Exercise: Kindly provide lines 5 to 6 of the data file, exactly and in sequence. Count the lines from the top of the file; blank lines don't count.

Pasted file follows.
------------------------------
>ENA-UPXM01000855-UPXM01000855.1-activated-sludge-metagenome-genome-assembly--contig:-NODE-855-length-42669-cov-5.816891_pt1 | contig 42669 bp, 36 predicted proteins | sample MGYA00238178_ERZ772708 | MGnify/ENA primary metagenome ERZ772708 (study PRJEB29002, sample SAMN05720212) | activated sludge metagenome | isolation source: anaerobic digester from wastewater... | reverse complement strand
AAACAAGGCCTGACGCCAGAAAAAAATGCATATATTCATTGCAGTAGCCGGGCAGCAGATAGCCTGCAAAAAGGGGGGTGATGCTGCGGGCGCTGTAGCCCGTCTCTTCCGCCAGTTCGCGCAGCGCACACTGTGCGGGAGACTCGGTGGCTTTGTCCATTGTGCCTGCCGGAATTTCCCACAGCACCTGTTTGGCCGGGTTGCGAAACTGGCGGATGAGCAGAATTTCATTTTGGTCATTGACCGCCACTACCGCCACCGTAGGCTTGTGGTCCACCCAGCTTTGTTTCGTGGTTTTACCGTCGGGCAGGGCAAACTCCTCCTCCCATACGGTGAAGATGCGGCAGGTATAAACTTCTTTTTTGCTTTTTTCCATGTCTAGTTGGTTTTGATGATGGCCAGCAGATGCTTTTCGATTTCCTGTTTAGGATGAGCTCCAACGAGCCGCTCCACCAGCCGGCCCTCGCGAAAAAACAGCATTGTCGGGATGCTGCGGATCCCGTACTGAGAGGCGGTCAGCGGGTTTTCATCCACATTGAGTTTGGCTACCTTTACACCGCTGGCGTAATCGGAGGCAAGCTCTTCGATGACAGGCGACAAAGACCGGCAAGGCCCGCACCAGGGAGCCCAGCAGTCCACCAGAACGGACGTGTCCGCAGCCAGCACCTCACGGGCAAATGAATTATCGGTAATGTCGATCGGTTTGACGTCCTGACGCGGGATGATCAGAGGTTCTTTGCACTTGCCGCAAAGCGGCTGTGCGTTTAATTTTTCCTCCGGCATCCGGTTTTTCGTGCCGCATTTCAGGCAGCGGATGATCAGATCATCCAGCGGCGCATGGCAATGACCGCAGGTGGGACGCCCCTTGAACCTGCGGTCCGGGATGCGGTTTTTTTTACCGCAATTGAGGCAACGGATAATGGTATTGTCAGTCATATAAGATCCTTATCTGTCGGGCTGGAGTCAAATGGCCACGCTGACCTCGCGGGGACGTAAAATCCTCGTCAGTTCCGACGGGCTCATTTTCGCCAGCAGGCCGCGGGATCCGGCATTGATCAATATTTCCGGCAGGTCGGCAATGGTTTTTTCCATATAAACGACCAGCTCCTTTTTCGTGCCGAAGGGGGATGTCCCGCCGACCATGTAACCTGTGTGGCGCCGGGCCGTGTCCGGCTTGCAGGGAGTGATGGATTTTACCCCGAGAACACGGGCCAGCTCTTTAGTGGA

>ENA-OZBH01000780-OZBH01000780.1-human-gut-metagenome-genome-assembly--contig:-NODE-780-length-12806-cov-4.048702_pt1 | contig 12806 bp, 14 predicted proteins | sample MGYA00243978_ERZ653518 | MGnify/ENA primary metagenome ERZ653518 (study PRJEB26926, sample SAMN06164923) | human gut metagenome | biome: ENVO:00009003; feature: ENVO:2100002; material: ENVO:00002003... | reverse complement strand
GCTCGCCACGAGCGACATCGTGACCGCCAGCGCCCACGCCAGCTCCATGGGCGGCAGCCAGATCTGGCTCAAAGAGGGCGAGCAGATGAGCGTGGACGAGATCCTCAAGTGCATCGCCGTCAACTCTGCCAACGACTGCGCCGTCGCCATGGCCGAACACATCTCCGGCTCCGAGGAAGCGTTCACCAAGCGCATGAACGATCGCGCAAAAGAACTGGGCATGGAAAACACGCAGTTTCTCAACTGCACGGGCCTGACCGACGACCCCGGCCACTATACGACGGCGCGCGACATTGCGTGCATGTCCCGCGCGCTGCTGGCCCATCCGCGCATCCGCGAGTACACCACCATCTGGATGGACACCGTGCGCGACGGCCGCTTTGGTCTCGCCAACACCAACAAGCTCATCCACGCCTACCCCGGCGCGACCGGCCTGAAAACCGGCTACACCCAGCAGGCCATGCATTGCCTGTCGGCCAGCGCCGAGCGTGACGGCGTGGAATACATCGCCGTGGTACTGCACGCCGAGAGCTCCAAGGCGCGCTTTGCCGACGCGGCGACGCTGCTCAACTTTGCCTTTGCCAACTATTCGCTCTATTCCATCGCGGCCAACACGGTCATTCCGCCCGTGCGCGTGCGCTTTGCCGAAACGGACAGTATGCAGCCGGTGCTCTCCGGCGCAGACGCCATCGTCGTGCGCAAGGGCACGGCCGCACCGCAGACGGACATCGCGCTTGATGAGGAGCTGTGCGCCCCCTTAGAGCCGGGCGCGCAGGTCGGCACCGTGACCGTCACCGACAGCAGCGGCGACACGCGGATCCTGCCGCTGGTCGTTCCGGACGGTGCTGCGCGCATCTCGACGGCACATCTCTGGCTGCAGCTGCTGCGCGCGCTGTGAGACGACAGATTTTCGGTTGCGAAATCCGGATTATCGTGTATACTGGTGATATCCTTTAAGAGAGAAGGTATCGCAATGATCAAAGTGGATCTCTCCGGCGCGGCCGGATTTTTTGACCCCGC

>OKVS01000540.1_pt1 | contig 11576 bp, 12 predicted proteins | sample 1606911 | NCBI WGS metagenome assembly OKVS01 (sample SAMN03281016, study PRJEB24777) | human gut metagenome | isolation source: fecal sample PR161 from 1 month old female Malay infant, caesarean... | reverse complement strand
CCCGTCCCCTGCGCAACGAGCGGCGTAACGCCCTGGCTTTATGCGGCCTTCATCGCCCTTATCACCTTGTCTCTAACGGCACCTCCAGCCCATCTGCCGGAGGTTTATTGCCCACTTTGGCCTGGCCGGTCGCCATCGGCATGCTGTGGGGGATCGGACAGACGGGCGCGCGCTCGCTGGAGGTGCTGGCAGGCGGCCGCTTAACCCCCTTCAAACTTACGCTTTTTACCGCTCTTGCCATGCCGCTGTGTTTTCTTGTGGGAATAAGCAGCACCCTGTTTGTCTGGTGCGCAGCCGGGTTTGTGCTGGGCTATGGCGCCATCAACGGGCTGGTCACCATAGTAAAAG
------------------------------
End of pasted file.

>OKVS01000540.1_pt1 | contig 11576 bp, 12 predicted proteins | sample 1606911 | NCBI WGS metagenome assembly OKVS01 (sample SAMN03281016, study PRJEB24777) | human gut metagenome | isolation source: fecal sample PR161 from 1 month old female Malay infant, caesarean... | reverse complement strand
CCCGTCCCCTGCGCAACGAGCGGCGTAACGCCCTGGCTTTATGCGGCCTTCATCGCCCTTATCACCTTGTCTCTAACGGCACCTCCAGCCCATCTGCCGGAGGTTTATTGCCCACTTTGGCCTGGCCGGTCGCCATCGGCATGCTGTGGGGGATCGGACAGACGGGCGCGCGCTCGCTGGAGGTGCTGGCAGGCGGCCGCTTAACCCCCTTCAAACTTACGCTTTTTACCGCTCTTGCCATGCCGCTGTGTTTTCTTGTGGGAATAAGCAGCACCCTGTTTGTCTGGTGCGCAGCCGGGTTTGTGCTGGGCTATGGCGCCATCAACGGGCTGGTCACCATAGTAAAAG